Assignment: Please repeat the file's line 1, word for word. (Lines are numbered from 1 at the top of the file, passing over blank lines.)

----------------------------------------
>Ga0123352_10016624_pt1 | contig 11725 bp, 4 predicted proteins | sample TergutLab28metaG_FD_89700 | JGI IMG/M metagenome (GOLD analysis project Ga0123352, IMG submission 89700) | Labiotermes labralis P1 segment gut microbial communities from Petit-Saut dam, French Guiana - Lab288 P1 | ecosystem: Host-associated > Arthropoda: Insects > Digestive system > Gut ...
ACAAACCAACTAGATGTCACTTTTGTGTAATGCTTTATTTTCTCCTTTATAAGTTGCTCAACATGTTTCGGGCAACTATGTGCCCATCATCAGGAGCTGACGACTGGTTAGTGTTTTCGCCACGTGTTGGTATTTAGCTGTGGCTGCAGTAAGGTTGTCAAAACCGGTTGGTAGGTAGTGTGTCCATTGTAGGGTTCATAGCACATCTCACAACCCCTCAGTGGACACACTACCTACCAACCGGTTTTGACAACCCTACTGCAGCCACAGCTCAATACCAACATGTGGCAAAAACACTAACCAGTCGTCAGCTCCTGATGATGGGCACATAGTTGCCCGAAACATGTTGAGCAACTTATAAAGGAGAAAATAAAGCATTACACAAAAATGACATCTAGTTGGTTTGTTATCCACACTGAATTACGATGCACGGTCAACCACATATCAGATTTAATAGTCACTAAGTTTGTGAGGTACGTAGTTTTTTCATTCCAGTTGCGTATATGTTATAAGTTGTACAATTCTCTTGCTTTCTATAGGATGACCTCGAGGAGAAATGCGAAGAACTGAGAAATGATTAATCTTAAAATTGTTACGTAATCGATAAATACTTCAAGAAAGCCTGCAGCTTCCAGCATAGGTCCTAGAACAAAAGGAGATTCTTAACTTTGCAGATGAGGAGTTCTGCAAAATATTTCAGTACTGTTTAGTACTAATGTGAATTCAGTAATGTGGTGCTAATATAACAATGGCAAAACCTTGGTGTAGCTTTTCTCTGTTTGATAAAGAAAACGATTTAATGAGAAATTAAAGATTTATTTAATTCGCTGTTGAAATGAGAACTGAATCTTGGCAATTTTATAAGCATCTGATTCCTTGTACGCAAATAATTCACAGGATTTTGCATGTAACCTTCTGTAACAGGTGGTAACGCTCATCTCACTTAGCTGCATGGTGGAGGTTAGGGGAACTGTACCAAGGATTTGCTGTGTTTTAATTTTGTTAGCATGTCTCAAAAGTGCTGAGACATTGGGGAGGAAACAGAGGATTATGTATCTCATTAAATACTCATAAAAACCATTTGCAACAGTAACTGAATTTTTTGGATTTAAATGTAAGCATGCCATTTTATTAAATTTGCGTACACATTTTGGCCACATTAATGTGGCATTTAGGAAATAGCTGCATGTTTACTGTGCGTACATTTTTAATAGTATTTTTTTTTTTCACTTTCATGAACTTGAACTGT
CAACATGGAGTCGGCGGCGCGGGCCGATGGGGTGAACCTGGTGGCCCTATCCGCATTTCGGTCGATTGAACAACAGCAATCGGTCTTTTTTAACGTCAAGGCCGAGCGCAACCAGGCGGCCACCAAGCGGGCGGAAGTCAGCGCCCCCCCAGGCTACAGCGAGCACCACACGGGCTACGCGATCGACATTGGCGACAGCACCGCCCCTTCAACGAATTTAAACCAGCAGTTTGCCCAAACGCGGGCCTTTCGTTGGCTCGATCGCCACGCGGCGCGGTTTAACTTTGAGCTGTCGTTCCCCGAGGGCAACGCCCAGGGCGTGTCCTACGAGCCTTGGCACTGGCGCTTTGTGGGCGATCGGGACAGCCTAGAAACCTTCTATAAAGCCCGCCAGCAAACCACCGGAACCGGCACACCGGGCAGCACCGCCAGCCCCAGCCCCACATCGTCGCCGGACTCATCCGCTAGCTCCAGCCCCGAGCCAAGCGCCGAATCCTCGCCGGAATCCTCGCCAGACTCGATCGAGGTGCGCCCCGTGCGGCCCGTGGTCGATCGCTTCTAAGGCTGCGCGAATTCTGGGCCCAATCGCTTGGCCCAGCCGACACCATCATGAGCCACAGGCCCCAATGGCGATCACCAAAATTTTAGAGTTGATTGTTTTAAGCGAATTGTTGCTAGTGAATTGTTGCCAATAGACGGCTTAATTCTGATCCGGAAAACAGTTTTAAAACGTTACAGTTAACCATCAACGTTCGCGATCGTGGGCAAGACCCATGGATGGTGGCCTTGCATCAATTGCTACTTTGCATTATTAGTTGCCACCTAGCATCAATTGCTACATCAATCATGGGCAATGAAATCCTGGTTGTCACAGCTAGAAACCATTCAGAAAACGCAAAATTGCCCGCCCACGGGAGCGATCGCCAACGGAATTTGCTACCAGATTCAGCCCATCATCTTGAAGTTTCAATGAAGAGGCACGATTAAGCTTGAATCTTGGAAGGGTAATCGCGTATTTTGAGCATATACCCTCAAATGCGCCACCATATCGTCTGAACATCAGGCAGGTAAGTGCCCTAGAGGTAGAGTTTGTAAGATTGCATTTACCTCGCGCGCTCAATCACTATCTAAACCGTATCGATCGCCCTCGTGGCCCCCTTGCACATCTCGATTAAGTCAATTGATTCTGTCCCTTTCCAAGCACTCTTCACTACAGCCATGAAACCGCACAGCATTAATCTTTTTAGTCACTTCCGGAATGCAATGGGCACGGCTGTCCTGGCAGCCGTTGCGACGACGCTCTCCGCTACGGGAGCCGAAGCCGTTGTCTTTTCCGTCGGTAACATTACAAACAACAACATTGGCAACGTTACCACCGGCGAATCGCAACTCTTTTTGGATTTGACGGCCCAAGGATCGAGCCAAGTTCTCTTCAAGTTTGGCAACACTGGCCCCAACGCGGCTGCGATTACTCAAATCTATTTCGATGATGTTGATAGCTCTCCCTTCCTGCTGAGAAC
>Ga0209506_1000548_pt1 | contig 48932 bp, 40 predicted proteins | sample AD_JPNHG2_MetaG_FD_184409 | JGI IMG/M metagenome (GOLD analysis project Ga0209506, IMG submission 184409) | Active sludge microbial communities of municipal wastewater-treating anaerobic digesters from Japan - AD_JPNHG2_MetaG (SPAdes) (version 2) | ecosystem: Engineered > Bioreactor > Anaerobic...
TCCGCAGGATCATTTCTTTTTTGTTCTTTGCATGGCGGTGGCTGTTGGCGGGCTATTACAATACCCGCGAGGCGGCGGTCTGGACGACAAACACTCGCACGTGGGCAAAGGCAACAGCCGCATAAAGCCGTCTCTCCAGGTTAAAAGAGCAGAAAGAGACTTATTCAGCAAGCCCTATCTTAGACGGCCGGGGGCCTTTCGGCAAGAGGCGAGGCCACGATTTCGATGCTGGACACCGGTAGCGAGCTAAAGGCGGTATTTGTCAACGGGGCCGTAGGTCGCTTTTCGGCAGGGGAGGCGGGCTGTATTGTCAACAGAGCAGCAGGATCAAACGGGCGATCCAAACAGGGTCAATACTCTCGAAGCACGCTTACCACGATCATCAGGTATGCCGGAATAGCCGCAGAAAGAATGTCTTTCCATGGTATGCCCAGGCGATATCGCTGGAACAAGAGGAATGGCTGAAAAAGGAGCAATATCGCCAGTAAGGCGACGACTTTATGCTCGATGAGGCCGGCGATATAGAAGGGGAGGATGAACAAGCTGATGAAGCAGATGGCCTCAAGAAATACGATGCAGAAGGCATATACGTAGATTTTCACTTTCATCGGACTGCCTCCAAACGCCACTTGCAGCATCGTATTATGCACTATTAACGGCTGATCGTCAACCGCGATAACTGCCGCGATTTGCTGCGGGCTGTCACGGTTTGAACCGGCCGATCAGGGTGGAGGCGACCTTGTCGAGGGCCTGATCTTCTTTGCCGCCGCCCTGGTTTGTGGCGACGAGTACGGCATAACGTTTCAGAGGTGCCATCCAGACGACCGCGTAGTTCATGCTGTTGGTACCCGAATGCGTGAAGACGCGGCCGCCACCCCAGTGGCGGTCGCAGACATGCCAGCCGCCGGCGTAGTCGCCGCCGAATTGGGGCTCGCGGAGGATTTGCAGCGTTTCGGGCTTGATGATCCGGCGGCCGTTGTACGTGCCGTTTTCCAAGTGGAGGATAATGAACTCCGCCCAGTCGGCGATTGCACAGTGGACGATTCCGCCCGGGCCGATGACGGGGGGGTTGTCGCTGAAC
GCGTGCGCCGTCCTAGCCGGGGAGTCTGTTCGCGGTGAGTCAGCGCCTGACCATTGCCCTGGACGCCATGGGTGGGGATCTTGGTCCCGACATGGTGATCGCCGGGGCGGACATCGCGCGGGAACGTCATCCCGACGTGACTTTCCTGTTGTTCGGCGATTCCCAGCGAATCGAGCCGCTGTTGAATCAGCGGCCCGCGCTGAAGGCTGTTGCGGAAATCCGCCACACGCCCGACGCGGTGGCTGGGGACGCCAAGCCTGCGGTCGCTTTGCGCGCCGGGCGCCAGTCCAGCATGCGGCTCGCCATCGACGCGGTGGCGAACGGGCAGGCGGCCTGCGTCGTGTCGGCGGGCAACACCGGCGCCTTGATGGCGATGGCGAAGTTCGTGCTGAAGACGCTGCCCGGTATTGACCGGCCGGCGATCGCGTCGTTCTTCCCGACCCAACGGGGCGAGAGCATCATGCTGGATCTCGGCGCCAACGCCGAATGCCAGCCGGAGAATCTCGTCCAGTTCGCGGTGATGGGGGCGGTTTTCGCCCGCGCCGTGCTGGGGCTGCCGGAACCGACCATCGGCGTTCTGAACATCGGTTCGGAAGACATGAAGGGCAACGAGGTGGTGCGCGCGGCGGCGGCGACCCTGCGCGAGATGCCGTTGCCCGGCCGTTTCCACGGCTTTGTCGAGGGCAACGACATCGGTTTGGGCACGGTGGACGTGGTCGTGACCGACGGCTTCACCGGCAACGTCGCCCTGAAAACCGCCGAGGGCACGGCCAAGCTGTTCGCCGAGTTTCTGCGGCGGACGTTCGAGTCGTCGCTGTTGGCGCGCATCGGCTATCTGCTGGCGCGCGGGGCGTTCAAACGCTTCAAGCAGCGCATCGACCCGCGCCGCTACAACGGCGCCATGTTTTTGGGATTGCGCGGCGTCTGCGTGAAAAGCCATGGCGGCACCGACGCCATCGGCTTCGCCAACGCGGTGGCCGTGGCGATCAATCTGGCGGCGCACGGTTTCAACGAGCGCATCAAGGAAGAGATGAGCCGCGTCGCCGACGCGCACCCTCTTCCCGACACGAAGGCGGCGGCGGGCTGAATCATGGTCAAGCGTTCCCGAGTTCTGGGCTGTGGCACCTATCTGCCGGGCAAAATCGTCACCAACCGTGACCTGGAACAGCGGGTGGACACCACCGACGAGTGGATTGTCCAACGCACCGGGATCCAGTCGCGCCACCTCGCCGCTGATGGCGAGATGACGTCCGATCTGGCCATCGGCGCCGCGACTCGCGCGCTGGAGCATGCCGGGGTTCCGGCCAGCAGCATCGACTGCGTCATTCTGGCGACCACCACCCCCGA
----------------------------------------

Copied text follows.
>Ga0123352_10016624_pt1 | contig 11725 bp, 4 predicted proteins | sample TergutLab28metaG_FD_89700 | JGI IMG/M metagenome (GOLD analysis project Ga0123352, IMG submission 89700) | Labiotermes labralis P1 segment gut microbial communities from Petit-Saut dam, French Guiana - Lab288 P1 | ecosystem: Host-associated > Arthropoda: Insects > Digestive system > Gut ...